• publish: 15 December 2020
  • time: 10:03 am
  • category: Politics
  • No: 16295
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Khalilzad: Talks must resume in January as agreed

“The need for a political settlement, reduction in violence, and a ceasefire remain urgent,” Khalilzad said.

The US special envoy Zalmay Khalilzad on Monday night said “tragically, the war continues” in Afghanistan and “the need for a political settlement, reduction in violence, and a ceasefire remain urgent.”

“Given how much is at stake, it is imperative that there are no delays in resumption of talks, and they must resume on Jan 5 as agreed,” Khalilzad in a tweet.

His remarks come as the Afghan government and the Taliban and their representatives in Doha mutually agreed on a three-week break starting Monday.

The two sides have been engaged in Doha, Qatar, since September and paused the process for internal consultations ahead of their return to the table on January 5.  

On Monday, Khalilzad visited Pakistan where he held a meeting with the country’s Chief of the Army Staff General Qamar Javed Bajwa. He was accompanied by US and NATO forces commander in Afghanistan, Gen. Scott Miller.

The Pakistani military said in a post-meeting statement that the two sides discussed regional security and the ongoing Afghan reconciliation process.

The statement said Bajwa “assured” the US delegation that Pakistan will continue to play its “positive role” in promoting peace and stability in the region.  

The Demands for the Agenda made by Both Sides:

TOLOnews has seen the drafts of demands exchanged between peace negotiators in Doha for the agenda of the talks.

The documents show that the Islamic Republic of Afghanistan’s team has added ceasefire, the preservation of national sovereignty, the freedom of the media and the prohibition of activity by foreign fighters in Afghanistan as issues to be added to the agenda of the talks.

Other demands of the republic’s team include cutting-off the interference of foreigners, ensuring victims’ rights, national reconciliation, a move to de-militarize villages, de-militarize the people and society, ensure the freedom of the media, attain economic self-reliance, and prevent the processing and smuggling of drugs.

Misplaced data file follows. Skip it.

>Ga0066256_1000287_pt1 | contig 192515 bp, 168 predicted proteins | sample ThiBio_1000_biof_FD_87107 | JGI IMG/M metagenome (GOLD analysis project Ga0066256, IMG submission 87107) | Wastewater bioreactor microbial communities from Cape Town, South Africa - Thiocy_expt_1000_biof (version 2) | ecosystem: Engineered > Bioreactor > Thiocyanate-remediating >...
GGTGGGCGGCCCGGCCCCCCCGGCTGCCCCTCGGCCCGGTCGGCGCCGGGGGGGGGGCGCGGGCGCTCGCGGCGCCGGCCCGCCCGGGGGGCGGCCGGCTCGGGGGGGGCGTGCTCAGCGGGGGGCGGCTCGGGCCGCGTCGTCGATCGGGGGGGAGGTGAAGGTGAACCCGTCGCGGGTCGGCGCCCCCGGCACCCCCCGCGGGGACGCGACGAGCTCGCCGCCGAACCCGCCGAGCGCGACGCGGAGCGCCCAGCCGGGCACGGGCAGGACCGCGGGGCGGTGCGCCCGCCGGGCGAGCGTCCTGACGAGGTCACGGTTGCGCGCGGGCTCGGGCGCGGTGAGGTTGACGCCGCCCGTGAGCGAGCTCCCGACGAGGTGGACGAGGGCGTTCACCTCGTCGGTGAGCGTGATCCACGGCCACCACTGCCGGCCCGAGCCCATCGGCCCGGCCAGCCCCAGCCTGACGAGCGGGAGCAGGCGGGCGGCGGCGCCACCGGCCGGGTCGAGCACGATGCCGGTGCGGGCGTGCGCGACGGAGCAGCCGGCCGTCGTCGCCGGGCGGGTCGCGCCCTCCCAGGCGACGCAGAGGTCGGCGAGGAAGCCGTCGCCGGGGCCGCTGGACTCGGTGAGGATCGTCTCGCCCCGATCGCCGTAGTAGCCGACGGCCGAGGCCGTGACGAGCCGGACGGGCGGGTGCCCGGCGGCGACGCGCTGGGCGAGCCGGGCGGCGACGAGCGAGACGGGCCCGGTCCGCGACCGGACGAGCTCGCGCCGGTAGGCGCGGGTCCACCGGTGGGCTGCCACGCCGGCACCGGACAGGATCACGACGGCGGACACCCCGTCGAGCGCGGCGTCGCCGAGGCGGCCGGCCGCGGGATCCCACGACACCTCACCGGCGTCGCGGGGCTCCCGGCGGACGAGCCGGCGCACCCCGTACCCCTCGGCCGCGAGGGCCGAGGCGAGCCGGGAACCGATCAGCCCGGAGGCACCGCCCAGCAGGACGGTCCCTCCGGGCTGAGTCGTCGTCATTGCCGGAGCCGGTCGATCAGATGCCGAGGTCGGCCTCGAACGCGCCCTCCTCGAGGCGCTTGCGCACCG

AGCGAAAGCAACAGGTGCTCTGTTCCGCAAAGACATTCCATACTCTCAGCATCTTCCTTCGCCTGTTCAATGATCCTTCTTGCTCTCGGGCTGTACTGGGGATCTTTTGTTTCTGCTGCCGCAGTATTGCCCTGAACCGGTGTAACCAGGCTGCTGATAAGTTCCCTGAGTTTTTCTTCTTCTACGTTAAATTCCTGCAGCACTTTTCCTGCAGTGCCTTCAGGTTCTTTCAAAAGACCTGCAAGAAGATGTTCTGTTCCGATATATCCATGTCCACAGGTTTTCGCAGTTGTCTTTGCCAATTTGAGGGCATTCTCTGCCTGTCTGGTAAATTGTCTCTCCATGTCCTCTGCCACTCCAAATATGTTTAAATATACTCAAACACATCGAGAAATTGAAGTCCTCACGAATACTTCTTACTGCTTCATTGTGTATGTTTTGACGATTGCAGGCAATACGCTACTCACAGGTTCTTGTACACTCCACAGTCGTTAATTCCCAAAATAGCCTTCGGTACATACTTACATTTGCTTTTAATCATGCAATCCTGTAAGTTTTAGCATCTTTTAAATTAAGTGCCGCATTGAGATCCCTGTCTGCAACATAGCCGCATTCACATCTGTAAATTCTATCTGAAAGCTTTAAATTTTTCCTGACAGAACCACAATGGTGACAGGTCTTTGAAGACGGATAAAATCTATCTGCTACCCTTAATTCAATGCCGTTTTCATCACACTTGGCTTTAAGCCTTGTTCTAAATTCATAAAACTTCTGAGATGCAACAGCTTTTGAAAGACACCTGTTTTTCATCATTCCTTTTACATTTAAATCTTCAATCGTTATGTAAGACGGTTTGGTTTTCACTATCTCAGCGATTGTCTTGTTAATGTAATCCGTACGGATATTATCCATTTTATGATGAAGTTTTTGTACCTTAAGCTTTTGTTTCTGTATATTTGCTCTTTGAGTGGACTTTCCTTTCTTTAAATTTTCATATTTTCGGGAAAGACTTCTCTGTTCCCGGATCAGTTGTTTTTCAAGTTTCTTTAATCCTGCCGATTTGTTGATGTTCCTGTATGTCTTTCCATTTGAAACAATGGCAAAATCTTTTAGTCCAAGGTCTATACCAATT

Also listed was the protection of borders, urgent development and humanitarian relief, mechanisms of implementing the agreements of the negotiations, the political roadmap, the return of refugees, gaining international guarantees, and empowering of national institutions.  

“The world has not voted for just any kind of peace. Their vote was for a peace with dignity and for a permanent peace in which the Islamic Republic of Afghanistan is saved with all its values and achievements,” Foreign Minister Mohammad Haneef Atmar said at the parliament on Monday.  

The Taliban’s demands for the agenda include an Islamic government structure, establishment of an Islamic council, and ensuring women’s rights and the rights of all citizens based on Islamic principles.  

Other demands of the Taliban are about the type of the government, the leadership, the military and security sector, the constitution, foreign policy, adopting policies based on developed international norms considering Islamic principles and national values, ensuring the independence of Afghanistan, ensuring unity and Islamic solidarity in Afghanistan, staying committed to national interests, ensuring national values, education and basic human rights, ensuring compensation for widows and orphans, ensuring all legitimate and principled rights.  

“The pause in the negotiations is not favorable for the nation,” former Taliban member Sayed Akbar Agha said. “I think that in these talks the Taliban will set priorities for a future government.”  

Both sides of the negotiations have exchanged their lists of demands and now have 23 days to discuss it internally with their respective leaders.

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